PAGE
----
The Minority forced the Speaker to agree that the issue deserved to be discussed in Parliament; hence, he recalled the MPs from their Christmas recess, only for him to realise that the issue was, after all, not suitable for discussion in Parliament.

So why did Mr Speaker recall the MPs in the first place, when he knew the issue could not be discussed in Parliament? Would Mr Speaker tell us if he and the MPs had not caused any financial waste, when we have to bear the cost of their recall only for them to come and perform a comedy?

Isn’t it time for our Parliament and parliamentarians to put Ghana and Ghanaians first in all that they do, and stop the disgusting and dirty politicking they have always engaged in, to the detriment of the good people of this country?

So far, the Minority has not been able to discuss the Merchant Bank-Fortiz issue as a national concern which demands a non-partisan consideration and approach. For that reason, its members have always brought in either President John Mahama or his government, at times even linking him to his brother’s company as if he is a director or part owner of the company, instead of dealing with the Bank of Ghana, the board of directors of Merchant Bank, as well as the officials of SSNIT who brokered the deal.

Strangely, when the Minority links John Mahama and Ibrahim Mahama (his brother) to Engineers and Planners (EP) and the latter’s loan facility with the Merchant Bank, they deliberately forget to link the NPP government under whose tenure Ibrahim Mahama’s EP company took the loan.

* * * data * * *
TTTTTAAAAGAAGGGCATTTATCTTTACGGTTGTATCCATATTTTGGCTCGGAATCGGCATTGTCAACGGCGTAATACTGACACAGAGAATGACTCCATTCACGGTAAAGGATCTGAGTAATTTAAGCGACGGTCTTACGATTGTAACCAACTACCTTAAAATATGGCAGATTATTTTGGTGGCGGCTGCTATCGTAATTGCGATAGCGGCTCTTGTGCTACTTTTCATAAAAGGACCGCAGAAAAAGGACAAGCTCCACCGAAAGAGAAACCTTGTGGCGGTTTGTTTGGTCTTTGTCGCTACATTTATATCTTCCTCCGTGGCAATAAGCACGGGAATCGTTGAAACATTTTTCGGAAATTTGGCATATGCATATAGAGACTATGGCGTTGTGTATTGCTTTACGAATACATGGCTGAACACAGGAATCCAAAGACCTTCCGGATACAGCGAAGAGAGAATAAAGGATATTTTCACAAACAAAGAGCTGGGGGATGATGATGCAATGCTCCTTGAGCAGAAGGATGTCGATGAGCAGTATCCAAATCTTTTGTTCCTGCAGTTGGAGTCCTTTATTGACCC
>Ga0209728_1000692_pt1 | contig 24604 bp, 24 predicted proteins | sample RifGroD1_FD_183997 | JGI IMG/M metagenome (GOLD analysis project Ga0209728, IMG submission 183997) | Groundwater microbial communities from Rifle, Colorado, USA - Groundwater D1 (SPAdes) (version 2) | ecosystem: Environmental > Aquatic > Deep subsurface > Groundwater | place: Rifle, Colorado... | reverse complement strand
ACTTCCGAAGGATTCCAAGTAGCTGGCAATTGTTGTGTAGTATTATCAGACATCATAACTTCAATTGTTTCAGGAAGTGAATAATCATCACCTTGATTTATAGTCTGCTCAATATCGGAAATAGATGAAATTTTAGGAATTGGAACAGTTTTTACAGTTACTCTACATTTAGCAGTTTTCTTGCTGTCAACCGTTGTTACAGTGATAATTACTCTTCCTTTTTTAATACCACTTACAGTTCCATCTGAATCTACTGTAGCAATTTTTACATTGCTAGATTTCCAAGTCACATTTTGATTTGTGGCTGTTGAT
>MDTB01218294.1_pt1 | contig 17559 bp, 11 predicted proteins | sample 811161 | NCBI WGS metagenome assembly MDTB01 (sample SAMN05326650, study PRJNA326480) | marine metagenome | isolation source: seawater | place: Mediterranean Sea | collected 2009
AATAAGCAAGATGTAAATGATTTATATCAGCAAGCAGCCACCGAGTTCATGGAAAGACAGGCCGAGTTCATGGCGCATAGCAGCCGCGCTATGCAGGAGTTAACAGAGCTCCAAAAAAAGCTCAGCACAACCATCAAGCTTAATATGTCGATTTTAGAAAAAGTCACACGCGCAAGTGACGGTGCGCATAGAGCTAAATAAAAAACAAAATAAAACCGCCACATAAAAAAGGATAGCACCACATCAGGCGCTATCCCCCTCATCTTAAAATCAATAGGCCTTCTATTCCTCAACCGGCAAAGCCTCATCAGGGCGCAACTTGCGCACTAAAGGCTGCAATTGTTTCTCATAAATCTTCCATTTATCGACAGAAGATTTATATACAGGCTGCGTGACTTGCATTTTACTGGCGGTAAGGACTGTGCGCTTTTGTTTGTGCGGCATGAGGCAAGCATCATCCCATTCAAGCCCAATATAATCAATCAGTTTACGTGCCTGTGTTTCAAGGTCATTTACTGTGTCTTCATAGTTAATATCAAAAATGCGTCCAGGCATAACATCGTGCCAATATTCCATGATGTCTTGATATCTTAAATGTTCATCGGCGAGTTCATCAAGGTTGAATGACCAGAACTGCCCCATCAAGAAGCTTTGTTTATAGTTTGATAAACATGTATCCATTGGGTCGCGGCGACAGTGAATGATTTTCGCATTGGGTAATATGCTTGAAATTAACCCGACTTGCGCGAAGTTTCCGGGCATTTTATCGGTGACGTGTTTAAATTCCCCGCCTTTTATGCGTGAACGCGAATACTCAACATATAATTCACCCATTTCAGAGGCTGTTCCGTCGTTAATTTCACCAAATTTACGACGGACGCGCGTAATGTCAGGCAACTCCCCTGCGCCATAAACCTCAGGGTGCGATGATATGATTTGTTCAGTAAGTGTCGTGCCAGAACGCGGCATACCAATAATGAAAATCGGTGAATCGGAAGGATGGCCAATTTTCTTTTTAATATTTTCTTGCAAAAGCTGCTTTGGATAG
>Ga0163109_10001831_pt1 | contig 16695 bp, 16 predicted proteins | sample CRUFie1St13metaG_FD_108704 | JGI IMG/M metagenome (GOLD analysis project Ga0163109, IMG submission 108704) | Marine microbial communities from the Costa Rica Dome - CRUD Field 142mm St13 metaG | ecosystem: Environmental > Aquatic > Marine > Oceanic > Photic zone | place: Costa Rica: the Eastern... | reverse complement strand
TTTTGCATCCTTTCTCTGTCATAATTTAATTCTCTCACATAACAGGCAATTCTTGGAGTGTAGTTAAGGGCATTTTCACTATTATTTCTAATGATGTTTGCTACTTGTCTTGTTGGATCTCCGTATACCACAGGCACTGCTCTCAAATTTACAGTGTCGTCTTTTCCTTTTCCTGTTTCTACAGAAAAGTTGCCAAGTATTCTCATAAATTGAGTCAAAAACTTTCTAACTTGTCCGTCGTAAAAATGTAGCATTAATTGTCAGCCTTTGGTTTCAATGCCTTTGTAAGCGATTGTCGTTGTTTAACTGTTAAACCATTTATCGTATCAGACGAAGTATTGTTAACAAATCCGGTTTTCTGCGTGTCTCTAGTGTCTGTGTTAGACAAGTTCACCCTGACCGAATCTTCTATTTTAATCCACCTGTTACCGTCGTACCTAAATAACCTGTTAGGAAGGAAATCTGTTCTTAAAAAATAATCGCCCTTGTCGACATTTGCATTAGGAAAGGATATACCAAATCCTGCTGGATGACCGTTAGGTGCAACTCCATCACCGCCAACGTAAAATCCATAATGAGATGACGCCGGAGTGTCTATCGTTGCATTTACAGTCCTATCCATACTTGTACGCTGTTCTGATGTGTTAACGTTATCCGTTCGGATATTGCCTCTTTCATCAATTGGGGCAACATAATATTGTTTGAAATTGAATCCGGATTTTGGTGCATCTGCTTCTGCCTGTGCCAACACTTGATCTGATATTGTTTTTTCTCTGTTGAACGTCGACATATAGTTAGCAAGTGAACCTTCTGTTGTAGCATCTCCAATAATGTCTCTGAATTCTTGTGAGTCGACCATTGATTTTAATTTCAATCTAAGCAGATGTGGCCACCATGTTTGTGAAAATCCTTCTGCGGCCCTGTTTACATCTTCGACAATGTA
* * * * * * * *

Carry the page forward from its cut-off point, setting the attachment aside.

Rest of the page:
In response to the Minority, the Majority has also turned itself into a public relations agency of Fortiz, consistently and constantly defending the company without finding anything wrong with why such a hurriedly created company should be given, on a silver platter, a national bank which was very recently performing as one of the best banks in the country.

Even before Mr Dominic Nitiwul’s motion could get to the floor of Parliament, Mohammed Mubarak Muntaka had on January 2 told the media that Parliament would reject the motion. He told Joy News that those behind the motion did not think through it before summoning the MPs, who were “in the middle of important activities in their constituencies.”

Having wasted our financial and other resources on their recall, both the Minority and Majority left the debate on the floor of the house and unashamedly engaged themselves in press conferences, thus taking all of us for a ride.

And how does Mr Speaker, for instance, explain why he says the Fortiz issue cannot be discussed in Parliament because it is in court, while the same Parliament ignored the fact that Alhaji Mohammed Mumuni had a case against him in court and still went ahead to vet him for a ministerial position?

Mr Speaker and our MPs must know that we judge their actions and performance based on the 1992 Constitution and not on their self-made internal standing orders which are supposed only to guide their conduct in accordance with the constitution.

It is, therefore, time for our Parliament and MPs to show some sense of nationalism and patriotism, instead of their party affiliation-inspired intransigence which is not helping our democracy and our people. They should stop this Merbank-Fortiz dance and champion the interest of the people.

By: Dr Frank Asare-Donkoh